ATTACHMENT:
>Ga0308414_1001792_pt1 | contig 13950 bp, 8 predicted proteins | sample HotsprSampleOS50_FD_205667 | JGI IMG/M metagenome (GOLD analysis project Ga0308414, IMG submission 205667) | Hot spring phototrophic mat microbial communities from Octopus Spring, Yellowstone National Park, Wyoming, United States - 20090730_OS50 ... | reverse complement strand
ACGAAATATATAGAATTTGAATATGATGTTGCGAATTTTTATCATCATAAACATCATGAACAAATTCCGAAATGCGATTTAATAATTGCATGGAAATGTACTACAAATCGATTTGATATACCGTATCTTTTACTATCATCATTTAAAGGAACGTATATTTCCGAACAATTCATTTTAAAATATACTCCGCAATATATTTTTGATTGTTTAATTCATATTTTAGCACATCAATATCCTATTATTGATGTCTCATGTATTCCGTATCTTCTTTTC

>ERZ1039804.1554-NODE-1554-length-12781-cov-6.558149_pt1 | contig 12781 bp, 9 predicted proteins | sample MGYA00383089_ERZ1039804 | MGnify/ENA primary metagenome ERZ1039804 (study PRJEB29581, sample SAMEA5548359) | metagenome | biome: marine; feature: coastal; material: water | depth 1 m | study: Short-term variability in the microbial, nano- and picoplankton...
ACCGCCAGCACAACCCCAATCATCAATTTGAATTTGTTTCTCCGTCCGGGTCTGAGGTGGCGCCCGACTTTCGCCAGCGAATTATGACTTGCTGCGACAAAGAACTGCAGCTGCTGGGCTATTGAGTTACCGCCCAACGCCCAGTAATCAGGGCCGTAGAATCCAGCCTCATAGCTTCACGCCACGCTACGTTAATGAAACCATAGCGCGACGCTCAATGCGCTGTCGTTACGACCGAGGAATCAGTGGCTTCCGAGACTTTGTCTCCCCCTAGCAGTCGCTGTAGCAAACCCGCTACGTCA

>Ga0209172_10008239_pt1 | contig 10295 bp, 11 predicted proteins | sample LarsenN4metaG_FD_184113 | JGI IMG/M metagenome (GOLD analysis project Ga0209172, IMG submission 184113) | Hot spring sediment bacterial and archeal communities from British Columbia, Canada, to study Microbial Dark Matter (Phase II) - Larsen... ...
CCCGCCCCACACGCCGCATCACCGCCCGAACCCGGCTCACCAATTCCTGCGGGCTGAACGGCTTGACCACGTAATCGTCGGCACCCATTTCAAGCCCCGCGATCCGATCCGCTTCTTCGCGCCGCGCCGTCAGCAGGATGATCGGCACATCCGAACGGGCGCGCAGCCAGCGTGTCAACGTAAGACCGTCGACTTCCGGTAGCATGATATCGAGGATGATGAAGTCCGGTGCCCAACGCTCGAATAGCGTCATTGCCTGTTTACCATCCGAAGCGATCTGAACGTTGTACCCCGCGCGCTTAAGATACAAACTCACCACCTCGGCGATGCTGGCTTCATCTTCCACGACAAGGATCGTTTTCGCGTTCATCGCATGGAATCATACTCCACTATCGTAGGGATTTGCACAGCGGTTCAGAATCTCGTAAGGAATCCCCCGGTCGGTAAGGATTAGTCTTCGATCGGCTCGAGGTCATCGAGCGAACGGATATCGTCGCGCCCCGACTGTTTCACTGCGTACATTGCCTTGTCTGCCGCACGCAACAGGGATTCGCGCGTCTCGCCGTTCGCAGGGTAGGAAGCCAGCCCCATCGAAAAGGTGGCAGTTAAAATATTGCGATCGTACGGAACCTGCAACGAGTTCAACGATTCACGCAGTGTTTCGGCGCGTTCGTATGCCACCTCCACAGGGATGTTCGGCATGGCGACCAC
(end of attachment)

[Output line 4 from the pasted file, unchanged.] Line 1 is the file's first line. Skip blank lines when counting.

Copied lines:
ACCGCCAGCACAACCCCAATCATCAATTTGAATTTGTTTCTCCGTCCGGGTCTGAGGTGGCGCCCGACTTTCGCCAGCGAATTATGACTTGCTGCGACAAAGAACTGCAGCTGCTGGGCTATTGAGTTACCGCCCAACGCCCAGTAATCAGGGCCGTAGAATCCAGCCTCATAGCTTCACGCCACGCTACGTTAATGAAACCATAGCGCGACGCTCAATGCGCTGTCGTTACGACCGAGGAATCAGTGGCTTCCGAGACTTTGTCTCCCCCTAGCAGTCGCTGTAGCAAACCCGCTACGTCA